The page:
Creating Thriving Communities

One Gravity Team Members Opinion

On Monday, we asked followers on our Facebook page to answer this question: “How are you treated at work? Are you just another employee in the system – irrelevant, expendable, and just another cog on the wheel? Or are you valued as a human being with unique ideas and perspectives?”

We know that change is not effective (or truly possible) without considering the opinions and perspectives of all. We are so focused on ensuring everyone’s voice is heard at Gravity that we created a core philosophy where “everyone is the CEO”. We trust our team to do what they think is best for our clients, so it’s important that they feel empowered to make those decisions on a day-to-day basis.

This entrepreneurial culture has created an atmosphere where everyone loves coming to work because they have the autonomy to go beyond their job descriptions. When our team has the freedom to be creative and do what they love, they’re happier and can make a big impact on Gravity and our clients.

Employing the “everyone is the CEO” policy is one way we’ve made sure our team has been heard. However, we know that differs from organization to organization.

By implementing this philosophy, we find solutions to problems we didn’t even know exist. For instance, during a time when our Deployment Team was working with an infrastructure psychologist to find ways to triage problems more efficiently, our team members discovered a new way to eliminate problems before they occur when working on installs for our clients.

If we had used a traditional top-down hierarchy, our Deployment Team lead would have directed our new triage methodology and the voice of the other team members would be silenced. Once this type of mentality starts in a corporation and becomes just “the way we do business”, people will focus only on their day-to-day tasks without trying to think of new solutions for problems. This level of conditioning can spread like a cancer and infect the effectiveness of an entire corporation.

Personal stories of how it feels to be silenced by a company are everywhere. Below is an opinion from one of our team member’s about their personal experience working at corporations that don’t listen to their front-line employees:

I’ve worked for seven major corporations over the last 15 years. While corporations often state they listen to employee feedback, there is not proof in the pudding.

They say necessity is the mother of invention and that proverb was never more true than with the case of Bette Nesmith Graham. As a single mother working in the 50s, she worked for Texas Bank & Trust as a secretary, eventually making her way to executive secretary (the highest position open to women in the industry at that time).

As a secretary, she would type as a primary function. At the time, electric typewriters had no way of correcting mistakes, which were made frequently. Graham set out to invent something to fix the problem and invented liquid paper. She used her liquid paper for five years in secret. Higher ups in the corporation found out and advised her against using it. But it caught on. Eventually they sold liquid paper to Gillette for $47.5 million in 1979.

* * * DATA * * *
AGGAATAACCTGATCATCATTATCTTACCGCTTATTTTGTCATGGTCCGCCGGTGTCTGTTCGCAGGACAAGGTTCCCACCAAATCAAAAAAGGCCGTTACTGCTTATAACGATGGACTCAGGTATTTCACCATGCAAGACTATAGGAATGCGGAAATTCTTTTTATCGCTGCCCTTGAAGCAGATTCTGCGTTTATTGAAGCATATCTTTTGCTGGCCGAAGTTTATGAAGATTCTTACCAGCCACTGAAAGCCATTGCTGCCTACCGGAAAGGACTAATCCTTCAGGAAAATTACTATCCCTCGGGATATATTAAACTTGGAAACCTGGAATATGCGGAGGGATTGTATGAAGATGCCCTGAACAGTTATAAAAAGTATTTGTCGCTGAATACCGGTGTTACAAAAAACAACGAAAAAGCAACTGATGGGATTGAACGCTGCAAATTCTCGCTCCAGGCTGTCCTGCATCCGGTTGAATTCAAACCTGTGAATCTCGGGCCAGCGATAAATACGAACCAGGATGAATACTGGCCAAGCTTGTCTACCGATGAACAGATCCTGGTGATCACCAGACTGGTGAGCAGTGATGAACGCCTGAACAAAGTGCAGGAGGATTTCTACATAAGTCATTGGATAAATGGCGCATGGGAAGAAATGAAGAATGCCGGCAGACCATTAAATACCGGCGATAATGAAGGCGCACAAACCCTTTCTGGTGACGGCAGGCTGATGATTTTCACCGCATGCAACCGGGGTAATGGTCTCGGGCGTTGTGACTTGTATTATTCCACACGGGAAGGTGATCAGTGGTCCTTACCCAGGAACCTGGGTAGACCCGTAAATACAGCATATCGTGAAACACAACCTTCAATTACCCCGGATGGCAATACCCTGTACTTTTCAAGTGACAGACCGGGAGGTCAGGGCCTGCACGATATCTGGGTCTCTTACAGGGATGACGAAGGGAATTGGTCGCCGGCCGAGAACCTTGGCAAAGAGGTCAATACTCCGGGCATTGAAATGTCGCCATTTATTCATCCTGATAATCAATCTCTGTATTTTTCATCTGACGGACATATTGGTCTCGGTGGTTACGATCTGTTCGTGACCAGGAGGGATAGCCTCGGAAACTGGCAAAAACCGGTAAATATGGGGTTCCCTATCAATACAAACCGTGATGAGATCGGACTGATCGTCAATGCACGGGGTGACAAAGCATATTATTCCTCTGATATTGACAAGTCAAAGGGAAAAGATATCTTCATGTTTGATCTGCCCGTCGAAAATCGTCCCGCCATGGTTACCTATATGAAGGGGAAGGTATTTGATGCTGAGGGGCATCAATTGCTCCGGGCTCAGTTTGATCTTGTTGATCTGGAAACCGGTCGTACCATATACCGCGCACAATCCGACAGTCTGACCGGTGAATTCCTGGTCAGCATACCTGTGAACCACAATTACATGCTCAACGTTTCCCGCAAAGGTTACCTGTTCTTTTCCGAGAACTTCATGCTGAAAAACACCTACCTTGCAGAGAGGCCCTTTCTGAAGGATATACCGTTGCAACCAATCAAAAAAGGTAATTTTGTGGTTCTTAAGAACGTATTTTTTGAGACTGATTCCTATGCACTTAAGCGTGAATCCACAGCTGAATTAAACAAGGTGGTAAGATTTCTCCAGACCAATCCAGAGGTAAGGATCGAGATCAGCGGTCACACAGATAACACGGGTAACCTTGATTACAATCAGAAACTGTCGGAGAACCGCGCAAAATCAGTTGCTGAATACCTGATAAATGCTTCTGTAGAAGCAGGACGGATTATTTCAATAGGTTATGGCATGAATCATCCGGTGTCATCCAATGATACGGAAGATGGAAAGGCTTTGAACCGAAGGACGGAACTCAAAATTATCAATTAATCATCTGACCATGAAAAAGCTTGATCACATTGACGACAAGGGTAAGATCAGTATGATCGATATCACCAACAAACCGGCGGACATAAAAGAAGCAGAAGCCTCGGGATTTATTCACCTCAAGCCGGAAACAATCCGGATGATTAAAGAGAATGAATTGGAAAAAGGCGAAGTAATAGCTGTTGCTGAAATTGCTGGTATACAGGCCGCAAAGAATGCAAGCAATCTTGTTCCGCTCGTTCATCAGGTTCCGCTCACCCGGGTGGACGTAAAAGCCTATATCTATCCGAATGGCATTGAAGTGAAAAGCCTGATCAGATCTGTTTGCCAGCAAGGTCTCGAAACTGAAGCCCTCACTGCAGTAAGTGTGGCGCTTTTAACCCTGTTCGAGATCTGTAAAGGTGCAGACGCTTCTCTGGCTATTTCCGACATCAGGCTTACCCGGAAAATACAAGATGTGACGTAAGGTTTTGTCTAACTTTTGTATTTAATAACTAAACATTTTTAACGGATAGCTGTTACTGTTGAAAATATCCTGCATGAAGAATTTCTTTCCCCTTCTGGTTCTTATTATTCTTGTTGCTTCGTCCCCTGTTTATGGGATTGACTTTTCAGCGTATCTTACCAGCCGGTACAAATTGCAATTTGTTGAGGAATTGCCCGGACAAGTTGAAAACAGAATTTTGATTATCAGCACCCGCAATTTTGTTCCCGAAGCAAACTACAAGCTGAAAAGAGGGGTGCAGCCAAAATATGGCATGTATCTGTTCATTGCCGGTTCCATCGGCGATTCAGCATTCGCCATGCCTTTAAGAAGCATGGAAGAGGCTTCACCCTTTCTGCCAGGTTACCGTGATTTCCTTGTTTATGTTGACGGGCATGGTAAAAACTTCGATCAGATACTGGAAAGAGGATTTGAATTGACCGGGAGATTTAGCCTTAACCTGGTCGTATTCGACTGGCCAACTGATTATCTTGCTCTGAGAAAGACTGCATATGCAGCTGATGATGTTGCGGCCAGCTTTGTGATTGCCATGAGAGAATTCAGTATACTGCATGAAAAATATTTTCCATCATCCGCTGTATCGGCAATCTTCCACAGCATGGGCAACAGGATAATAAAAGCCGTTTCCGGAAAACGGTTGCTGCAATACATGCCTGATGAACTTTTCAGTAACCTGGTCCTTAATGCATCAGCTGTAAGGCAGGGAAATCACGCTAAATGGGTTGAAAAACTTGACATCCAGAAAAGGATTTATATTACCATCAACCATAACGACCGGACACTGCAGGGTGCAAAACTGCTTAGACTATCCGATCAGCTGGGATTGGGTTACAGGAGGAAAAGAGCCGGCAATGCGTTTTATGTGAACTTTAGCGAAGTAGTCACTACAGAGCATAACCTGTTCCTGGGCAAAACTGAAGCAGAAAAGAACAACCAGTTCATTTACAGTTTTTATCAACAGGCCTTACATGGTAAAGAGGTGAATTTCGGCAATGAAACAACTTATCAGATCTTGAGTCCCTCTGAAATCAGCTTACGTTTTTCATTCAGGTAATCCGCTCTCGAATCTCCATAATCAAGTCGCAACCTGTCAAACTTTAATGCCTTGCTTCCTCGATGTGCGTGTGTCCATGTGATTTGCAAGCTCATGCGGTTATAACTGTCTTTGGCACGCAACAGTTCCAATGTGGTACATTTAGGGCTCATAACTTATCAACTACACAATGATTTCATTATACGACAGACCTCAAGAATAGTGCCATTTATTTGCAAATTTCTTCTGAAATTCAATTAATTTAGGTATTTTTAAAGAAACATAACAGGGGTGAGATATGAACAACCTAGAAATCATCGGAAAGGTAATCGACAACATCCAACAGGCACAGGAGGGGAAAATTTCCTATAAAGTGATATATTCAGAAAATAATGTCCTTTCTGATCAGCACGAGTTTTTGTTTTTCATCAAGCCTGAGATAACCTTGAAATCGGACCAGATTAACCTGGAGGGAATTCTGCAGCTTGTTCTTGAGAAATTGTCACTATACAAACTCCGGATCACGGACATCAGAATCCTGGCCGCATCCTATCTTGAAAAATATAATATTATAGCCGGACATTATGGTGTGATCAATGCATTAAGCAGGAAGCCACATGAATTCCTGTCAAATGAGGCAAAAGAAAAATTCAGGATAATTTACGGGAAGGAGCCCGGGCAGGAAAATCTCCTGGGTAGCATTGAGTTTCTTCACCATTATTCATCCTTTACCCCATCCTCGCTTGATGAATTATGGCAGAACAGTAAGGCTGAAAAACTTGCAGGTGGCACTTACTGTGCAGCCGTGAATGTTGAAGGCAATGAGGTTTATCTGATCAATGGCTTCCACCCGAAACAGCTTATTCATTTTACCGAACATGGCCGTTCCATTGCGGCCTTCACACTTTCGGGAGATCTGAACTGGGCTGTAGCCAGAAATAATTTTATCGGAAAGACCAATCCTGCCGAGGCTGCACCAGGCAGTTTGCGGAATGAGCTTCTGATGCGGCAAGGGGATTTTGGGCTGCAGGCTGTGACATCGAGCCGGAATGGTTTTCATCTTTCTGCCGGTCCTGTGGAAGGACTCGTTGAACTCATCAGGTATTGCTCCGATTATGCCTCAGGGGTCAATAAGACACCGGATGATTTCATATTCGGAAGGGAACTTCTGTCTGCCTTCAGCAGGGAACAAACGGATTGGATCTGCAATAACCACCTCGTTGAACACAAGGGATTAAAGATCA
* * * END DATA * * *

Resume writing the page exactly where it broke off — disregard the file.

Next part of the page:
The part of this story that is interesting to me is that her bosses, instead of seeing what she had done and working with her on it, they ignored it. They discouraged it, thinking their way of doing things was the right way just because it had always been done that way.

There are countless examples of this. I have often felt unheard. Not because my opinion weren’t heard by previous employers, but because the corporation I worked with did not act as if I had even spoke. Saying you hear someone and actively listening are two very different things. Companies today need to realize that every single person on their team has invaluable uniqueness and their ideas might be the idea that changes the world.

When working as a grunt employee, I remember finding little changes that could be made that would drastically improve company-wide operations and efficiency. These changes were obvious to my colleagues and me. Little changes, quick changes, that would have huge impact. Yet, the executive leadership was unwilling to practice what they preached. They did not want to listen, whether through pride, arrogance, or some other driving factor.

Often the executives are too far removed from the day-to-day to see the small changes that can make a big impact. To me, that is one of the biggest problems in America’s corporate hierarchy – a lack of listening and respect for opinions regardless of title and tenure.

 

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